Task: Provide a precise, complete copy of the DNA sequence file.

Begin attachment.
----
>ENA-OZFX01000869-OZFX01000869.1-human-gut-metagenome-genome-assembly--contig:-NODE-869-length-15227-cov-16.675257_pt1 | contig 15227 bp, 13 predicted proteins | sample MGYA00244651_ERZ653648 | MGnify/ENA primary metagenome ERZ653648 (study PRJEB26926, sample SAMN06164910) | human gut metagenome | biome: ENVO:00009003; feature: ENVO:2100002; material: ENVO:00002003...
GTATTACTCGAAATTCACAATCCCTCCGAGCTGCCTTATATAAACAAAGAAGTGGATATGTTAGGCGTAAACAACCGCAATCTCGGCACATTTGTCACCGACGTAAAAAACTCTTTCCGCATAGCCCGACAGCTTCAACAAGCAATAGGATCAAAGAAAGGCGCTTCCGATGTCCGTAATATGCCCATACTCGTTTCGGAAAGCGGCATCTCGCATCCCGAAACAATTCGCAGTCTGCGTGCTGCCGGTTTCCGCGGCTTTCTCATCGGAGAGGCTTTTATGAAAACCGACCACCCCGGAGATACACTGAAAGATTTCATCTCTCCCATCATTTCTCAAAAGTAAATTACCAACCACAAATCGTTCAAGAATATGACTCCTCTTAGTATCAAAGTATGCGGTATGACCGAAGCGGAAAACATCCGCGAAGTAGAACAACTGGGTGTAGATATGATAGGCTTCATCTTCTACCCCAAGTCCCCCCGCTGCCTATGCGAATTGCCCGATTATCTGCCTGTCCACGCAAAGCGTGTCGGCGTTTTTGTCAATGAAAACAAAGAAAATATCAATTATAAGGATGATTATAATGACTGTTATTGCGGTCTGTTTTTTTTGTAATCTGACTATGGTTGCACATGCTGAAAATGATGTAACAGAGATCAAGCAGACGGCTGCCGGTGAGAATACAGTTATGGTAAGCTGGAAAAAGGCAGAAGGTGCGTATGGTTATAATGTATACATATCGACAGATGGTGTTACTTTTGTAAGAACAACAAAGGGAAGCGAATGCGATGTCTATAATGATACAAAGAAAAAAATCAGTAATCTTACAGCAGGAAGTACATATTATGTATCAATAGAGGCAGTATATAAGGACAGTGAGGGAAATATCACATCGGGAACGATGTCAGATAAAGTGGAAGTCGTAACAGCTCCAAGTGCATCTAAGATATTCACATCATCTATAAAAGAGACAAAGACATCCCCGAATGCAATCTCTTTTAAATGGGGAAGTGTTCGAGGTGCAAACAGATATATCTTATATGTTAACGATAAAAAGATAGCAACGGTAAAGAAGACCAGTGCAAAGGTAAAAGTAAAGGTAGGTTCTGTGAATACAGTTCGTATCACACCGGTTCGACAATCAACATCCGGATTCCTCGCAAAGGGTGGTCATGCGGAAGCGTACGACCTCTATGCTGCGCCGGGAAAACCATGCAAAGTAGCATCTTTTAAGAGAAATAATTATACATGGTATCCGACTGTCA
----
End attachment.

>ENA-OZFX01000869-OZFX01000869.1-human-gut-metagenome-genome-assembly--contig:-NODE-869-length-15227-cov-16.675257_pt1 | contig 15227 bp, 13 predicted proteins | sample MGYA00244651_ERZ653648 | MGnify/ENA primary metagenome ERZ653648 (study PRJEB26926, sample SAMN06164910) | human gut metagenome | biome: ENVO:00009003; feature: ENVO:2100002; material: ENVO:00002003...
GTATTACTCGAAATTCACAATCCCTCCGAGCTGCCTTATATAAACAAAGAAGTGGATATGTTAGGCGTAAACAACCGCAATCTCGGCACATTTGTCACCGACGTAAAAAACTCTTTCCGCATAGCCCGACAGCTTCAACAAGCAATAGGATCAAAGAAAGGCGCTTCCGATGTCCGTAATATGCCCATACTCGTTTCGGAAAGCGGCATCTCGCATCCCGAAACAATTCGCAGTCTGCGTGCTGCCGGTTTCCGCGGCTTTCTCATCGGAGAGGCTTTTATGAAAACCGACCACCCCGGAGATACACTGAAAGATTTCATCTCTCCCATCATTTCTCAAAAGTAAATTACCAACCACAAATCGTTCAAGAATATGACTCCTCTTAGTATCAAAGTATGCGGTATGACCGAAGCGGAAAACATCCGCGAAGTAGAACAACTGGGTGTAGATATGATAGGCTTCATCTTCTACCCCAAGTCCCCCCGCTGCCTATGCGAATTGCCCGATTATCTGCCTGTCCACGCAAAGCGTGTCGGCGTTTTTGTCAATGAAAACAAAGAAAATATCAATTATAAGGATGATTATAATGACTGTTATTGCGGTCTGTTTTTTTTGTAATCTGACTATGGTTGCACATGCTGAAAATGATGTAACAGAGATCAAGCAGACGGCTGCCGGTGAGAATACAGTTATGGTAAGCTGGAAAAAGGCAGAAGGTGCGTATGGTTATAATGTATACATATCGACAGATGGTGTTACTTTTGTAAGAACAACAAAGGGAAGCGAATGCGATGTCTATAATGATACAAAGAAAAAAATCAGTAATCTTACAGCAGGAAGTACATATTATGTATCAATAGAGGCAGTATATAAGGACAGTGAGGGAAATATCACATCGGGAACGATGTCAGATAAAGTGGAAGTCGTAACAGCTCCAAGTGCATCTAAGATATTCACATCATCTATAAAAGAGACAAAGACATCCCCGAATGCAATCTCTTTTAAATGGGGAAGTGTTCGAGGTGCAAACAGATATATCTTATATGTTAACGATAAAAAGATAGCAACGGTAAAGAAGACCAGTGCAAAGGTAAAAGTAAAGGTAGGTTCTGTGAATACAGTTCGTATCACACCGGTTCGACAATCAACATCCGGATTCCTCGCAAAGGGTGGTCATGCGGAAGCGTACGACCTCTATGCTGCGCCGGGAAAACCATGCAAAGTAGCATCTTTTAAGAGAAATAATTATACATGGTATCCGACTGTCA